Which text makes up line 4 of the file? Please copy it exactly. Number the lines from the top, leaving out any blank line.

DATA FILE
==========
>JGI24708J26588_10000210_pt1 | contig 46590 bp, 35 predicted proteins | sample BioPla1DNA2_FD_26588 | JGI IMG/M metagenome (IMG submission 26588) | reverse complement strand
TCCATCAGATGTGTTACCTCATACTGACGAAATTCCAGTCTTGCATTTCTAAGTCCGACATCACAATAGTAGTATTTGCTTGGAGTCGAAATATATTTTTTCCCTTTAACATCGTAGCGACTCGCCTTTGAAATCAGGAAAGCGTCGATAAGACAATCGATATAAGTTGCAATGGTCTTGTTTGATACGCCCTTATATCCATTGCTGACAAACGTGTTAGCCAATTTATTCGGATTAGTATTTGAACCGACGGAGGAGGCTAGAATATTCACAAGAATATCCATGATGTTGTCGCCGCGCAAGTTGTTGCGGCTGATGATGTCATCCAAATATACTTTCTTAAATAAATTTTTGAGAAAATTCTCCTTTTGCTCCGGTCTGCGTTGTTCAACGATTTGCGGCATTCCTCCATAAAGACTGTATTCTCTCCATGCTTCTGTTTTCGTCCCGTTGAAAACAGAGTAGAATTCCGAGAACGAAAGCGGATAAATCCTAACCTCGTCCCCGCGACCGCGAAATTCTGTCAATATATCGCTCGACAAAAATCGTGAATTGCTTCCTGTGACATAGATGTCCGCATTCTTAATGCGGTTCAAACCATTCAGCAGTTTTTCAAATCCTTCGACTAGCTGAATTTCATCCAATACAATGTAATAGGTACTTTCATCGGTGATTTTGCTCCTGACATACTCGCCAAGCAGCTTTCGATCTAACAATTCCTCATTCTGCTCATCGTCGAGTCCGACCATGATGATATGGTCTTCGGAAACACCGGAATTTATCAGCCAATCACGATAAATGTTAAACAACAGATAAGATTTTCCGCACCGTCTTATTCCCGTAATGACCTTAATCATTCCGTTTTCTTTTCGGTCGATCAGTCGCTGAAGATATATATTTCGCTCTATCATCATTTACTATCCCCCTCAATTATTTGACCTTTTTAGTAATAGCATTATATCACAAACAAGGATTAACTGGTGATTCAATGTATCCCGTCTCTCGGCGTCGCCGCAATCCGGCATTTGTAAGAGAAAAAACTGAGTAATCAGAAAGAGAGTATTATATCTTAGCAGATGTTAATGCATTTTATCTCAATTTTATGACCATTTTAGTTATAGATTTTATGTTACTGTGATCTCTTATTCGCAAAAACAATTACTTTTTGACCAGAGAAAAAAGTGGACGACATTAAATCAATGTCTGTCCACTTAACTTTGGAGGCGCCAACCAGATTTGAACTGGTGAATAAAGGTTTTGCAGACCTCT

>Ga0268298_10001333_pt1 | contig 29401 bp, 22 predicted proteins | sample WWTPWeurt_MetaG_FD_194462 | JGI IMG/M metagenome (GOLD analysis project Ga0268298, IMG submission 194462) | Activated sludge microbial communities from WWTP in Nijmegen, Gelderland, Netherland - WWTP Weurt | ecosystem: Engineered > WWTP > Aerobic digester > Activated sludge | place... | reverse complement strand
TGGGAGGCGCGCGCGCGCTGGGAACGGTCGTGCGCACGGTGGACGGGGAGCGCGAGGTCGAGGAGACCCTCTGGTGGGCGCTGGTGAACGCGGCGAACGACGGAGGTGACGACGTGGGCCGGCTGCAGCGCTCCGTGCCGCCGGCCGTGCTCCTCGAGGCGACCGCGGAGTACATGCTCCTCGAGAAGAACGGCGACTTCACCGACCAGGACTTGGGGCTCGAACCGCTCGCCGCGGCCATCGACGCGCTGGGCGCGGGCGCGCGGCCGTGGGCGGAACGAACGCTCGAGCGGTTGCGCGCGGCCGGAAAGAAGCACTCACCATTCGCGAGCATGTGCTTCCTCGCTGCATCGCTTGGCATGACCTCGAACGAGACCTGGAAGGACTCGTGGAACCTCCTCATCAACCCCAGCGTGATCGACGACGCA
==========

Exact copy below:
TGGGAGGCGCGCGCGCGCTGGGAACGGTCGTGCGCACGGTGGACGGGGAGCGCGAGGTCGAGGAGACCCTCTGGTGGGCGCTGGTGAACGCGGCGAACGACGGAGGTGACGACGTGGGCCGGCTGCAGCGCTCCGTGCCGCCGGCCGTGCTCCTCGAGGCGACCGCGGAGTACATGCTCCTCGAGAAGAACGGCGACTTCACCGACCAGGACTTGGGGCTCGAACCGCTCGCCGCGGCCATCGACGCGCTGGGCGCGGGCGCGCGGCCGTGGGCGGAACGAACGCTCGAGCGGTTGCGCGCGGCCGGAAAGAAGCACTCACCATTCGCGAGCATGTGCTTCCTCGCTGCATCGCTTGGCATGACCTCGAACGAGACCTGGAAGGACTCGTGGAACCTCCTCATCAACCCCAGCGTGATCGACGACGCA